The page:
‘Iphis pledged as a girl and paid as a boy’ – Iphis, Ovid.
I wanted to share with you an experimentative project which explored the aesthetics of androgyny. It was a collaboration with my good friend Ina who has just completed an MPhil degree in Multi-disciplinary
Gender Studies. She is now in Japan and writing a wonderful blog, Japanina, which you should all check out here.
WHERE ANDROGYNY LIES
This project started off as an experiment to see whether we could capture what we understood to be the beauty of androgyny; by the end, it had taken us way beyond this simple proposition. Androgyny, it seemed to us, had entered the world of fashion as a desirable and alluring feature. What we attempted, therefore, was to find this androgynous beauty for ourselves.
Yet, where were we to find it?
We considered to create an appearance that combined masculinity and femininity and thus situated androgyny somewhere between both genders; but, in that place, we couldn’t quite find its beauty. It seemed that this understanding of androgyny was a fallible one; is androgyny really that which lies between two firmly rooted genders as another category?
What we tried to capture, a beauty that does not rely on endlessly repeated features of stylised femininity or masculinity, was slipping away. If this was the beauty we had hoped for, it was too complacent, too untroubled by its opposing relation to maleness and feminine beauty.
Instead, we realised that what we really became interested in was to play with the gendered and constructed features of the human body and face, to subtract them, to add them, to amplify them, and to mock them.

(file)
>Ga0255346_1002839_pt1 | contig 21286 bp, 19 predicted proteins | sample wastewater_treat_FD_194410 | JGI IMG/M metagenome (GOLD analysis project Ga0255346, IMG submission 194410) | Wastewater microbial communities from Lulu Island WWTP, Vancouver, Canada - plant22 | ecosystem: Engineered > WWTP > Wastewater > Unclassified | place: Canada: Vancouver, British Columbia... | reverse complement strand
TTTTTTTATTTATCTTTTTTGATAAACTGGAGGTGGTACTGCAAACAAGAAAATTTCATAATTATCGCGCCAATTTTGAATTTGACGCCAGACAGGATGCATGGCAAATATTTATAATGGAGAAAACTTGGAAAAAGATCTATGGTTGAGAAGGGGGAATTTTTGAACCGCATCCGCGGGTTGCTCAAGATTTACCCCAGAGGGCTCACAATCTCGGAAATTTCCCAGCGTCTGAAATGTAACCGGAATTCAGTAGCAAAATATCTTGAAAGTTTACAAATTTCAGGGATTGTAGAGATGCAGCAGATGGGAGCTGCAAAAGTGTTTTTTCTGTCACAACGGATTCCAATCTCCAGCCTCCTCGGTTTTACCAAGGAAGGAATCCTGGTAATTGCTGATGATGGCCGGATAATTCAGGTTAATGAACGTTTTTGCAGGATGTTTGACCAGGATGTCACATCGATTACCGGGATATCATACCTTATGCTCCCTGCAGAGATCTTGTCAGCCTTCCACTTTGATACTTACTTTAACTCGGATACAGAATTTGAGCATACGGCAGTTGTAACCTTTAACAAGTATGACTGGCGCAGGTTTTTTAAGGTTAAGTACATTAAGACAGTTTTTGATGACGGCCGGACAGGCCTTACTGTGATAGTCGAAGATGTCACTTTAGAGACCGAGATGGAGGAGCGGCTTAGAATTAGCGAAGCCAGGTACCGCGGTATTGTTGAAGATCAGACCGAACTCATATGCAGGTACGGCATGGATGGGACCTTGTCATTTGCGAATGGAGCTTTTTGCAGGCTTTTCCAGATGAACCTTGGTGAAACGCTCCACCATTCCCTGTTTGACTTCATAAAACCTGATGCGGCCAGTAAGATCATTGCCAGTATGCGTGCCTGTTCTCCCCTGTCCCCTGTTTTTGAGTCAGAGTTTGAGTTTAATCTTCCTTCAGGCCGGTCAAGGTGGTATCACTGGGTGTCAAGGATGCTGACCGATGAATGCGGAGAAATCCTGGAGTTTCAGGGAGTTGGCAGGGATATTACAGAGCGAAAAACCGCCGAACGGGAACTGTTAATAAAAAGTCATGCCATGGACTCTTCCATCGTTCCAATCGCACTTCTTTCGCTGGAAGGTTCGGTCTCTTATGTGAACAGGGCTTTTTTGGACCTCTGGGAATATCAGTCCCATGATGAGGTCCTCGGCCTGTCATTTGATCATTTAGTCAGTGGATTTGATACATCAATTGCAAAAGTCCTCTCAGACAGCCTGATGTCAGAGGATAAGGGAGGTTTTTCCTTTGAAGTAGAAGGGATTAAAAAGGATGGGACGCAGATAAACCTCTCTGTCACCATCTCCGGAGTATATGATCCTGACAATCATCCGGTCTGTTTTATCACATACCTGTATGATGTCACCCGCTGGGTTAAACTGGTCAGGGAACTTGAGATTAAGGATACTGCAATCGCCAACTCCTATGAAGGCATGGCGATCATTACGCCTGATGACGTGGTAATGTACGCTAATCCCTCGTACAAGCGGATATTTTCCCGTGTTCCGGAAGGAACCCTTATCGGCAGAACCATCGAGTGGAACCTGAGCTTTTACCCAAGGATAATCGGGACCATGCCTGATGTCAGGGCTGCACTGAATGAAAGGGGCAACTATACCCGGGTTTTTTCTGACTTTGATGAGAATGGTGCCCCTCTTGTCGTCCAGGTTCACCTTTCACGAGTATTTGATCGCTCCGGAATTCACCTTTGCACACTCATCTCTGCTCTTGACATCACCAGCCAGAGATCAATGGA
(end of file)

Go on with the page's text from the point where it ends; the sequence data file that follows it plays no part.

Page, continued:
Androgyny, in its original meaning, carries with it a fear of gender, but its desire to escape from masculine and feminine expressions binds it forever to exactly that.
We realised that this kind of androgyny was not what had intrigued us, but the idea that gender is a choice, or an option, that bears significance and carries beauty, but that is essentially an expression of individuality, not an intrinsic characteristic whereby categories can be established.
This is our hopeful portrayal of a new beauty of androgyny, of extreme stereotypes, of a richness of expression, of a lack of lack, of gender that never quite believes in itself.
[PHYSICAL SET UP OF THE PHOTOGRAPHS
1. Adding and subtracting parts of both genders; binding chest, eye makeup. No set gender position.
2. Model asked to perform like each gender. Two gender performances were combined using digital image manipulation as a way of comparison.
3. Similar to 2. but use of abstract shapes no particular performance. (Yet you may naturally wish to look for one after being shown the first image.
1&2. All features blanked, stripped by application. Makeup so face was all one colour. Trying to erase any tell-tale signs.
3,4&5. Adding features, with makeup, from both genders, or what we conceive as being connected to those genders.]
Models: Steph Marley and Niall Cruickshank.
All images copyright Diana Patient.